General Jacques Darnaud


Jacques Darnaud Officer who served on the Rhine and in Italy during the Revolution



Born: January 8, 1758

Place of Birth: Bricy-le-Boulay, Loiret, France

Legion of Honor: Grand Officer

Imperial Nobility: Baron

Died: March 3, 1830

Place of Death: Paris, France

Arc de Triomphe: DARNAUD on the north pillar




Enlisting as a soldier in the regiment of Anjou in 1777, Jacques Darnaud earned a promotion to sergeant in 1783 and then sergeant major in 1787. After the onset of the Revolution, in September of 1791 he was promoted to sous-lieutenant and then in August of 1792 he was promoted to lieutenant. Darnaud joined the Army of the Rhine and he served at the action of Spire in September and at Mainz and Frankfurt in October. In March of 1793 he took part in the retreat of the army on Landau and Wissembourg. That August Darnaud was arrested by the representatives of the people for being a suspected royalist, but only two days later he was released and promoted to capitaine. Next Darnaud went to the camp of Cassel where he joined the Army of the North and he fought at Hondschoote in September. In March of 1794 he served at the attack of the villages of Saint-Vaast and Saint-Aubert and then two months later he was named commander of Longwy.

With the reorganization of the armies in June of 1794, Darnaud joined the Army of the Sambre and Meuse. In April of 1795 he was promoted to chef de brigade by the representatives of the people, having skipped the rank of chef de bataillon. Darnaud took command of the 30th of the Line in February of 1796 and then he and his men joined Bernadotte's division. He and his regiment served at the combat of Lintz at the blockade of Ehrenbreitstein and then in June they covered the retreat at the crossing of the Rhine at Neuwied. Next Darnaud was named commander at Frankfurt, and then in August his lower jar was shattered by the blast of a shell near Mainz.

In 1797 Darnaud followed Bernadotte's division to the Army of Italy. In 1798 he joined the Army of Rome and that December he was distinguished at Civita Castellana. The next month he again distinguished himself at Otricoli but then he was taken prisoner at Cajazzo. Released only a few days later, Darnaud was then named governor of the province of Capua. Continuing to serve in Italy, he joined the Army of Naples and then distinguished himself at the action of Modène in June of 1799. A week later he fought at the Trebbia where he was wounded by a shot to the right foot. Darnaud received a promotion to général de brigade in July and then in August he served at the Battle of Novi as part of Watrin's division. Continuing to fight, he served at Bosco in October, Rivalta and Novi in November, at Nervi in December, and then he was wounded by three shots at the affair of Castagna on December 15th. In March of 1800 Darnaud joined Miollis' division and then in April he served at the combat of Recco and then Monte-Faccio. Next he served during the Siege of Genoa and he distinguished himself in the combat of April 30th. Darnaud joined Soult's division at the attack of Bisagno on May 11th, and then he was wounded by a shot to the left knee on May 28th. That wound proved serious enough that his left leg was amputated.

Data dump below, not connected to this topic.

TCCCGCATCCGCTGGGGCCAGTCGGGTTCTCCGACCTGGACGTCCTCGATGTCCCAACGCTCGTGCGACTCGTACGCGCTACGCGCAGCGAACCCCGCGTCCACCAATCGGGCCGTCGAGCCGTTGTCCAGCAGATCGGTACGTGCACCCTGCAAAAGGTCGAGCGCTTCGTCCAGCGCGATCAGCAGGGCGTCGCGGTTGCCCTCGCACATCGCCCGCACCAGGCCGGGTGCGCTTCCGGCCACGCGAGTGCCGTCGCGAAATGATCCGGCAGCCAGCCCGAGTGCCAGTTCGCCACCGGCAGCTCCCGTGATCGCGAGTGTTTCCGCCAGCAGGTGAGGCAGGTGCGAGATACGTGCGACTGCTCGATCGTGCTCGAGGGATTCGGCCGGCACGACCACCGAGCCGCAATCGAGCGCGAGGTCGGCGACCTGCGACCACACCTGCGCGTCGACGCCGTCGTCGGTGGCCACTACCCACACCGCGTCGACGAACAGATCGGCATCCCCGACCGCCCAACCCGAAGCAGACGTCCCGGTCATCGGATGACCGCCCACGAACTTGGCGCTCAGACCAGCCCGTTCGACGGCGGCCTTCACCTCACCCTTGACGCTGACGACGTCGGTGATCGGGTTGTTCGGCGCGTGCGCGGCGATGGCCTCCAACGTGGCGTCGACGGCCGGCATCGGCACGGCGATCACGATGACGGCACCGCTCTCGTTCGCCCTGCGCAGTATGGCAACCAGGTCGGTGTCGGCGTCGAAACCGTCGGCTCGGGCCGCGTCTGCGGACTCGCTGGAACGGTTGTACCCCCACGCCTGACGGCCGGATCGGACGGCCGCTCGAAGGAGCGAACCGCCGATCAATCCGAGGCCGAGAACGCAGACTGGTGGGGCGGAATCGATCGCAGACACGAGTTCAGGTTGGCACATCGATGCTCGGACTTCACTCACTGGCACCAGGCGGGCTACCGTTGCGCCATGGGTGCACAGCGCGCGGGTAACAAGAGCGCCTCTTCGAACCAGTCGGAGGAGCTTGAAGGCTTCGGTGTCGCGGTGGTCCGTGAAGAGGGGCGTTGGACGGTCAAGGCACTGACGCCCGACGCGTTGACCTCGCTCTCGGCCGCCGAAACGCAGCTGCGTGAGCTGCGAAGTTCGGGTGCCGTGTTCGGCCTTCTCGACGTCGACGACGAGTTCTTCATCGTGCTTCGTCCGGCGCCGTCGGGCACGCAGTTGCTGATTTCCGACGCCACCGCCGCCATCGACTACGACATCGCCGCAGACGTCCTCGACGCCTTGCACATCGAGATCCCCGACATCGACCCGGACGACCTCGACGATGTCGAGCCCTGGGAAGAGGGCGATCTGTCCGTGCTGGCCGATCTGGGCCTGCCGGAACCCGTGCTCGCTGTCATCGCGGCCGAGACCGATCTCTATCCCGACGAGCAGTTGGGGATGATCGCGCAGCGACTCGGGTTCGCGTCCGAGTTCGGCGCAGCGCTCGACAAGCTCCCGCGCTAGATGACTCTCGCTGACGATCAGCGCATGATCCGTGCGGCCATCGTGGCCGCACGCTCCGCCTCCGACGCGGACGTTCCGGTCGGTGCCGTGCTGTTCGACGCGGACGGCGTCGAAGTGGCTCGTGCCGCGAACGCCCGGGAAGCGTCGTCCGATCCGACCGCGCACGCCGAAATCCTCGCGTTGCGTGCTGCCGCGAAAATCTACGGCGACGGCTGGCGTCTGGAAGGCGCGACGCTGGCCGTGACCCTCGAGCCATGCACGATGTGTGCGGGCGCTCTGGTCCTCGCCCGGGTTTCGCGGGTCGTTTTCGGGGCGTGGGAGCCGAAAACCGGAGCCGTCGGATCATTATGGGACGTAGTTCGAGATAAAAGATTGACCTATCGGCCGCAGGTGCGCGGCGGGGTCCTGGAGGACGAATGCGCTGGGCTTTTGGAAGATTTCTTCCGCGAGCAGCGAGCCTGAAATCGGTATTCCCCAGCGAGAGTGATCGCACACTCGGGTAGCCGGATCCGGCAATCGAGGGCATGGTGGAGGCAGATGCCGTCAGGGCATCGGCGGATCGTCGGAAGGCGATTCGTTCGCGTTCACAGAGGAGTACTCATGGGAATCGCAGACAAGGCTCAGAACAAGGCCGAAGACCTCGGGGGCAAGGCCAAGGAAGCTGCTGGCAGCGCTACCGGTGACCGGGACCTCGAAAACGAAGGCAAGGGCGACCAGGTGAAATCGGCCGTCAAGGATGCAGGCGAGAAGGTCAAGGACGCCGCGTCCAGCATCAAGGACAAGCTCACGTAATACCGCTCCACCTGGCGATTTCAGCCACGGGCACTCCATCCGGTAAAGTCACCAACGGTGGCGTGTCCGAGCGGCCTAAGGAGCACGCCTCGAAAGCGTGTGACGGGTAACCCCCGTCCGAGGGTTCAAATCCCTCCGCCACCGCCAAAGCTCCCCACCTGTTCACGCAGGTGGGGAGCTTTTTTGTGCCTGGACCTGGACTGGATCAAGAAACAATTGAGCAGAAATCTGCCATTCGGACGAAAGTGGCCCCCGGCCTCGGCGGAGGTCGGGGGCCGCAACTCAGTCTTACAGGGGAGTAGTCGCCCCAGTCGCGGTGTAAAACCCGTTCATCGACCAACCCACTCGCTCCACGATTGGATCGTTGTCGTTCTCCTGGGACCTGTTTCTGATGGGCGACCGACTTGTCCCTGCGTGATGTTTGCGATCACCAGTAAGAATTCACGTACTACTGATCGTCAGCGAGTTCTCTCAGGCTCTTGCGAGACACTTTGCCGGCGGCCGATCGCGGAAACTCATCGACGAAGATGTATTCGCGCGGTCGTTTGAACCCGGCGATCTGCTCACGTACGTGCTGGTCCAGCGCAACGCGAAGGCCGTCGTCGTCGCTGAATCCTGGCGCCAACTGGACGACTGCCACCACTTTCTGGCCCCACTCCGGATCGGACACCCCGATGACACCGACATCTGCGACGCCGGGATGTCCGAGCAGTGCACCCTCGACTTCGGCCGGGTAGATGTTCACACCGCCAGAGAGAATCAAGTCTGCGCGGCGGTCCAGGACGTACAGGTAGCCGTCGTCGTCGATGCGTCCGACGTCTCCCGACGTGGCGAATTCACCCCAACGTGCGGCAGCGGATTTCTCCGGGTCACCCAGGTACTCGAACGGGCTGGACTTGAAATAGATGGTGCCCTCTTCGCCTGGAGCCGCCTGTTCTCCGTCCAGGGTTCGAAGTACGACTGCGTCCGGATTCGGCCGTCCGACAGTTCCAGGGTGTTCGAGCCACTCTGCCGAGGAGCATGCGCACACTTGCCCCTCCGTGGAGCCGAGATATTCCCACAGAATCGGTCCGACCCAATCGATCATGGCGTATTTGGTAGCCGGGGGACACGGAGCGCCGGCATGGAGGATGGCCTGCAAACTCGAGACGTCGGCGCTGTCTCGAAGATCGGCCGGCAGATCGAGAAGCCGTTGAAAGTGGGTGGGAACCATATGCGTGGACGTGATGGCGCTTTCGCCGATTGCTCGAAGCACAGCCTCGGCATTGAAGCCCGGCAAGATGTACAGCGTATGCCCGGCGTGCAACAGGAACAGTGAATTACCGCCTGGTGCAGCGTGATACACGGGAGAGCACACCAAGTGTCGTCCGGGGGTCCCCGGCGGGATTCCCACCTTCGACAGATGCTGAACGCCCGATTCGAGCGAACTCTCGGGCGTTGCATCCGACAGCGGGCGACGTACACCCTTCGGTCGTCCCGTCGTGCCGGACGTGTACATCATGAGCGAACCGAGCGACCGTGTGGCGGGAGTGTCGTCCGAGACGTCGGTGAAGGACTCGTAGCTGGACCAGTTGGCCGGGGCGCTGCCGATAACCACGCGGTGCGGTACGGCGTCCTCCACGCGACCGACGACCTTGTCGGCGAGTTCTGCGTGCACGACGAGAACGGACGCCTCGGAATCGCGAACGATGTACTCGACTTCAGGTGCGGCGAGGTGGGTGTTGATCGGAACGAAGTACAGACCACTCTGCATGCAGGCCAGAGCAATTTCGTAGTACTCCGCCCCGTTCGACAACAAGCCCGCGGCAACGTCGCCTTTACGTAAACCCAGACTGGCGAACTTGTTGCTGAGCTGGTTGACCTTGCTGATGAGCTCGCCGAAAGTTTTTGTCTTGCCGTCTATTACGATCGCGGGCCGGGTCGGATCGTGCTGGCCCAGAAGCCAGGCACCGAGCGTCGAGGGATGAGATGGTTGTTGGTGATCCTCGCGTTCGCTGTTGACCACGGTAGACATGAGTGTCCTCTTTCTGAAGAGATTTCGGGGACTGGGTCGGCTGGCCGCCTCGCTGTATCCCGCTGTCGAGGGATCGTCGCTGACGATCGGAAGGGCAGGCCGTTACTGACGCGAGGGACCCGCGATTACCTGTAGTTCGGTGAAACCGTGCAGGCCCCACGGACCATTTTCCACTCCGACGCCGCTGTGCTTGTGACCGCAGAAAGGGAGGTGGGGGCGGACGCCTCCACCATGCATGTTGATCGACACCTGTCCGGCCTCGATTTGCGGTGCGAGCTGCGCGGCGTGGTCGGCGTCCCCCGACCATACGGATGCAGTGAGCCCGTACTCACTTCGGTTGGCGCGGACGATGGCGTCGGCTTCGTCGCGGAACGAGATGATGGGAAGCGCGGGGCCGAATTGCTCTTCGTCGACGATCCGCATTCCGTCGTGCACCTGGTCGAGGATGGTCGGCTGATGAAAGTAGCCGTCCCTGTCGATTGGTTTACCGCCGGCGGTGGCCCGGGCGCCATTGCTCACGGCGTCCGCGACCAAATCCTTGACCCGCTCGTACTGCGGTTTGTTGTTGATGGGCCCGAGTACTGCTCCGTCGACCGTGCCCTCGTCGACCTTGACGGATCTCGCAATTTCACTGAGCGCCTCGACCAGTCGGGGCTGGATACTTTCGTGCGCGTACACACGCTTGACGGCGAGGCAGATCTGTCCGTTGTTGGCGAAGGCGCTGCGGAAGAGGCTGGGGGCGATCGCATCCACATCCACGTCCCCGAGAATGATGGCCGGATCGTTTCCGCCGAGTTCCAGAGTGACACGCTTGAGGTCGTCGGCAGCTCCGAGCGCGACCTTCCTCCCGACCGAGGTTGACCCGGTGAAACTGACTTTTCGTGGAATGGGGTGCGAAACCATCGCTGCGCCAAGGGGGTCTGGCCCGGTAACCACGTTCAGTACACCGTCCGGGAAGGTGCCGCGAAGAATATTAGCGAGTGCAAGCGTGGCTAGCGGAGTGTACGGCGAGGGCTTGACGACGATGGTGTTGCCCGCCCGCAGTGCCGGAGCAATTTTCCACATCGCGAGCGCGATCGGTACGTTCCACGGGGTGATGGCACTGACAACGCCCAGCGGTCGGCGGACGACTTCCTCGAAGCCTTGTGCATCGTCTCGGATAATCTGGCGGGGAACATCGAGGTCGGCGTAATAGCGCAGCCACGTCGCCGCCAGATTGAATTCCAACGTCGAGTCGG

No longer leading men into battle, Darnaud was named commander of Genoa in April of 1801. He received a sabre of honor from the Ligurian government and then he returned to France in August of 1802. The next month Darnaud took command of the département of Corrèze and then in October of 1803 he took command of the département of Orne. In 1807 he was elected as a candidate to the Corps Légaslatif by the département of Orne but he did not join the senate. Darnaud was named a Baron of the Empire in 1809 and then in early 1810 he temporarily commanded the 14th military division. In 1811 he again commanded the 14th military division before becoming the deputy commander of Les Invalides. With the Bourbon restoration in 1814, Darnaud was named an honorary lieutenant general.


Bibliography


Updated February 2018

© Nathan D. Jensen